Analogue systems (like the bullet journal) and digital systems (like an organisation app on a smartphone) aim for the same result, but they get there in different ways. In other words, the process is different. Handwriting is a common but elucidating case style of analog systems. There is evidence that handwriting notes leads to greater retention of information in lectures than typing them. Handwriting is more limited in some ways, but that is its virtue as well. Handwriting forces decisions about what one writes down, focusing the mind on the dynamic processing of the lecture. The digital equivalent has a less direct interaction, but also has too much going on – too much ability and too many features – to do this so well. Much of the benefit of bullet journaling comes from the organic, limited, process-rich, interaction that comes from an analogue notebook-based system.
What is your making process + thoughts on modern artisans and makers.
It can be difficult to describe my own process, but I can talk about some the things that it has.
I’m a pragmatic maker. The objects I make gain meaning by their use, which is the filling-up of a notebook. I spend a lot of time considering the structures which will give integrity to the book and behave best over time. The process is exploratory, incremental, and evidence-based. I try to listen to what the books currently in use are telling me, and then I go on to make incremental, sometimes invisible improvements. These improvements slowly add up to much greater changes than a single, new, ‘bold’ design (but that is also important on occasion). My process is also fairly minimal, deliberately not focusing on many things. I try to avoid forcing things into complex variations, particularly if there are materials and structures that I don’t think will meld well. It’s better to respect the harmony and integrity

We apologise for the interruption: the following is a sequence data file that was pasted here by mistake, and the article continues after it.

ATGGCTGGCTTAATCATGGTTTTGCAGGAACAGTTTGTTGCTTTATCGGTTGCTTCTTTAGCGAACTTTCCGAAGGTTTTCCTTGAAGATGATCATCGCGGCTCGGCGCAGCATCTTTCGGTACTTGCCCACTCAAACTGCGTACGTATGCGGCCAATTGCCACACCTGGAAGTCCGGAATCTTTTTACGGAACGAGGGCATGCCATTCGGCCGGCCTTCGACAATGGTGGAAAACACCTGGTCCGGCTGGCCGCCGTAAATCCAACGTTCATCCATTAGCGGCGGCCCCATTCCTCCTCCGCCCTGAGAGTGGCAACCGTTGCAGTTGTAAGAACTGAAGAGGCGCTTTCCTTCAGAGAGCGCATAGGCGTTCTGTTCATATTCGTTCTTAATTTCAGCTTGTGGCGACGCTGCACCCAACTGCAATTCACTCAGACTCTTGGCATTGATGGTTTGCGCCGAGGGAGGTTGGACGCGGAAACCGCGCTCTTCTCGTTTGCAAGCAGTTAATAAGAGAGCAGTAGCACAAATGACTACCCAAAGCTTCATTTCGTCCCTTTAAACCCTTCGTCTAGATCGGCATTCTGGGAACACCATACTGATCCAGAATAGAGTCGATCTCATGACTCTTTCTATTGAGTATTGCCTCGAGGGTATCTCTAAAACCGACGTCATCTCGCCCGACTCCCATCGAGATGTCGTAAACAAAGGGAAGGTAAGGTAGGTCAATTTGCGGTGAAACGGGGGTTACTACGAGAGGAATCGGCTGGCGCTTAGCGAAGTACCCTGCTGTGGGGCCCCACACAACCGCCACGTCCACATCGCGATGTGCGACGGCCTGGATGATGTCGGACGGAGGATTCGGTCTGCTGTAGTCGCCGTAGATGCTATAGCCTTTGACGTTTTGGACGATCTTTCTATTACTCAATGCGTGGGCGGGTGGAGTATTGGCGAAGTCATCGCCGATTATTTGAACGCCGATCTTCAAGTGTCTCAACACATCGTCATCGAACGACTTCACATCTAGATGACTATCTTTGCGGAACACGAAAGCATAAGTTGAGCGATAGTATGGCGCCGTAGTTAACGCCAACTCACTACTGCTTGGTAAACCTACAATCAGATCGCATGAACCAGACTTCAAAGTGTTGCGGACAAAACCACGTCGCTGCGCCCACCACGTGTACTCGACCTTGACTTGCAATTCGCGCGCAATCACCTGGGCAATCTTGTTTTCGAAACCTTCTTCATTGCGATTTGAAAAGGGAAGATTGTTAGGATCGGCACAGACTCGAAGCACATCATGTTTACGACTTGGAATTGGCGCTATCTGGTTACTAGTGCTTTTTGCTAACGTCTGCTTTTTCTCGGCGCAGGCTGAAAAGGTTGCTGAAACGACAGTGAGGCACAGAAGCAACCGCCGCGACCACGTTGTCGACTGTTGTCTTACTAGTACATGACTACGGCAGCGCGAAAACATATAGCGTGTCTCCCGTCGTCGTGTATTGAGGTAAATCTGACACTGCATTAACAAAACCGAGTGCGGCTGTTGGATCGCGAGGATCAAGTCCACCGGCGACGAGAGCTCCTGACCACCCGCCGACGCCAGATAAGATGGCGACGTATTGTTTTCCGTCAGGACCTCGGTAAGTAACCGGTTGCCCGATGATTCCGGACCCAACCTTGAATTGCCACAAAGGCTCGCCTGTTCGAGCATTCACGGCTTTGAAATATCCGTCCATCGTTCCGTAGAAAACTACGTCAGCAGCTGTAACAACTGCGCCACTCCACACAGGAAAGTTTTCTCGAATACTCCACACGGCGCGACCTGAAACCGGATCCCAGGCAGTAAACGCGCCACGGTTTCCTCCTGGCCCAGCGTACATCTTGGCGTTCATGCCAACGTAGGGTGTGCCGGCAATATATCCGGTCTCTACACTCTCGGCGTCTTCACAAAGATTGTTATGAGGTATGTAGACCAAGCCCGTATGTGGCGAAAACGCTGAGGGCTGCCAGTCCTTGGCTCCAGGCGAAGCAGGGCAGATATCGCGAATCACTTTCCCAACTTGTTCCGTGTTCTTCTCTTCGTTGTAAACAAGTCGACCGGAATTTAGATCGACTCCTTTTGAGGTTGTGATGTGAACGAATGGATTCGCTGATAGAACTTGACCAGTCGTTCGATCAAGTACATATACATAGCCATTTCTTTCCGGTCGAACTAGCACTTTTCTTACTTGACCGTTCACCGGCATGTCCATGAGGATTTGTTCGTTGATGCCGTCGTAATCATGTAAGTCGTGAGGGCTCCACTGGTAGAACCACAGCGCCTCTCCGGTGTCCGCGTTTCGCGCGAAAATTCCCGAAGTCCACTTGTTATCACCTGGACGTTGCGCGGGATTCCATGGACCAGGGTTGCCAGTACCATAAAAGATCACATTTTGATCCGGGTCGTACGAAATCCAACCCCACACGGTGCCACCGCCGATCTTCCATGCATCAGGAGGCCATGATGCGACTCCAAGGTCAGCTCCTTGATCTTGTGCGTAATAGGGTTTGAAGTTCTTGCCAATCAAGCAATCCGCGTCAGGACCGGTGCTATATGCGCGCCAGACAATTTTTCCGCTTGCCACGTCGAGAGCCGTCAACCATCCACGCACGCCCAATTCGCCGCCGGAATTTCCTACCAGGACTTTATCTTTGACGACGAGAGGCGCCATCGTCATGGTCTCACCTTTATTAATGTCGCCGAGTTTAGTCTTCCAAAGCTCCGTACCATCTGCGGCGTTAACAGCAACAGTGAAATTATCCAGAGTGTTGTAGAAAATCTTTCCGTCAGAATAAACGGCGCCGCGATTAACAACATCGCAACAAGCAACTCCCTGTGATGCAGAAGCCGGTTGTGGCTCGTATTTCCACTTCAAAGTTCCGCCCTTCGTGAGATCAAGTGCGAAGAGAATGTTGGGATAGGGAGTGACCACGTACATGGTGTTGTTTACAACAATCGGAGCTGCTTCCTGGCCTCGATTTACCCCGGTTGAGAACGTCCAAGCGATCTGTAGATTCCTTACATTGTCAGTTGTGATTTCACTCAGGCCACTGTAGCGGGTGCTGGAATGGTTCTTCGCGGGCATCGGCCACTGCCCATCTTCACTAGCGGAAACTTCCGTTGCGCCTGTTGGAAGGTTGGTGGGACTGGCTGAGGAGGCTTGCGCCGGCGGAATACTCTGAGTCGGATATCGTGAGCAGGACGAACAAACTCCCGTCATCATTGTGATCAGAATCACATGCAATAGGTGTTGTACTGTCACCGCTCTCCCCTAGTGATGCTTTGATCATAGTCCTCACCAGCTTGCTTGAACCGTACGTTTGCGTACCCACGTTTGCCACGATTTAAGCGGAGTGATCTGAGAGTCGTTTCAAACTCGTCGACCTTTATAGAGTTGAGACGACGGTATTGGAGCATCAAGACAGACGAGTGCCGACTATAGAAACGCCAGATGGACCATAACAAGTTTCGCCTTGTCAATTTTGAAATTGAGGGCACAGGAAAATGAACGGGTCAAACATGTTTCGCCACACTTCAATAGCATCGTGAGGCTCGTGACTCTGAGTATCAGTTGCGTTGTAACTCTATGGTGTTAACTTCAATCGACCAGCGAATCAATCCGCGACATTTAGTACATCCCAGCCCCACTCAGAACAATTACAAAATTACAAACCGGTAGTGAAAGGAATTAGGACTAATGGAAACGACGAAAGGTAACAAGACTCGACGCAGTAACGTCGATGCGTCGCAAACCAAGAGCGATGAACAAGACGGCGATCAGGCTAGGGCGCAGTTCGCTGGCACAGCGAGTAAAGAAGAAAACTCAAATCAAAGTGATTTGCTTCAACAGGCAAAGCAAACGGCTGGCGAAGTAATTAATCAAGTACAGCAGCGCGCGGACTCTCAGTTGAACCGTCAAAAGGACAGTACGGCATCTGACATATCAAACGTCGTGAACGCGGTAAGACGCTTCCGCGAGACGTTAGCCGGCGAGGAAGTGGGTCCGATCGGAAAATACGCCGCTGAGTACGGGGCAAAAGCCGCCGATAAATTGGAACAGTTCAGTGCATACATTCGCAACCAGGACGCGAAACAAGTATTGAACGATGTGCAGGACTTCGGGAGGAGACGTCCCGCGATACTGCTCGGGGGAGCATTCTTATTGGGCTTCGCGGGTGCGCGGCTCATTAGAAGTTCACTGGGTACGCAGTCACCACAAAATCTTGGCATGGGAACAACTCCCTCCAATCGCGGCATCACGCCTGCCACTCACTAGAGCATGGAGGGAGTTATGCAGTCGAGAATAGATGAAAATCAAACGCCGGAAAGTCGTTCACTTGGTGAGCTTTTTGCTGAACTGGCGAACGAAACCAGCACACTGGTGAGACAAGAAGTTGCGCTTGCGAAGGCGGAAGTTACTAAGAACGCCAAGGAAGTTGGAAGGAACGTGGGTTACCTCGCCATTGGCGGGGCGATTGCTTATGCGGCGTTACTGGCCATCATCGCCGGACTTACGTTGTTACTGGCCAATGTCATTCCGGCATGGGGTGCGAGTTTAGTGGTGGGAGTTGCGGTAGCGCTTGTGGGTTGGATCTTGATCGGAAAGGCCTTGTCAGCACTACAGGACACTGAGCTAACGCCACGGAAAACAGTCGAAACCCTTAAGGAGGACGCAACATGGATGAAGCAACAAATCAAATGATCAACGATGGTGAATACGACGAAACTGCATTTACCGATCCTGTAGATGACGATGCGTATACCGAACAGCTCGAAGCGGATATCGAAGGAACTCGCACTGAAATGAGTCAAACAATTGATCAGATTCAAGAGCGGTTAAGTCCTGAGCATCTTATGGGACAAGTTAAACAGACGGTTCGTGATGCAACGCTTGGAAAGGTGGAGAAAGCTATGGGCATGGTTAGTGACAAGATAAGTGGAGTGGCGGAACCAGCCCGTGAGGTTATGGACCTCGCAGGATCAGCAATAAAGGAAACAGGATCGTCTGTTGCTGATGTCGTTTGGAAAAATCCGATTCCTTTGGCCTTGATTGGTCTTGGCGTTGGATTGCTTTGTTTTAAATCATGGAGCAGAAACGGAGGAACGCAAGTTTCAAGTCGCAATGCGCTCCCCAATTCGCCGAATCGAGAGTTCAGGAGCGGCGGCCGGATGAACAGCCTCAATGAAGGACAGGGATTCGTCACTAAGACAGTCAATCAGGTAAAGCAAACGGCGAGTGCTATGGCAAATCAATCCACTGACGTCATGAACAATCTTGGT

of the designs, but then slowly craft new ideas over time.
I have a hunch that my making process is embodied by a lot of old craft principles. There is a non-egotistical flavour to this type of making: An artisan makes and needs to do so to the best of their ability, but also fulfil simple, pragmatic roles as a part of their. It is humbling and ennobling to make like that, to be responsible for shaping a small part of the world. As with all artisans, my process goes into, and radiates from, the hands. I sometimes go to great lengths with hand-making. It feels more harmonious to retain control of my structures rather than letting equipment define my processes. The payoff is that I must keep things simple in order to manage.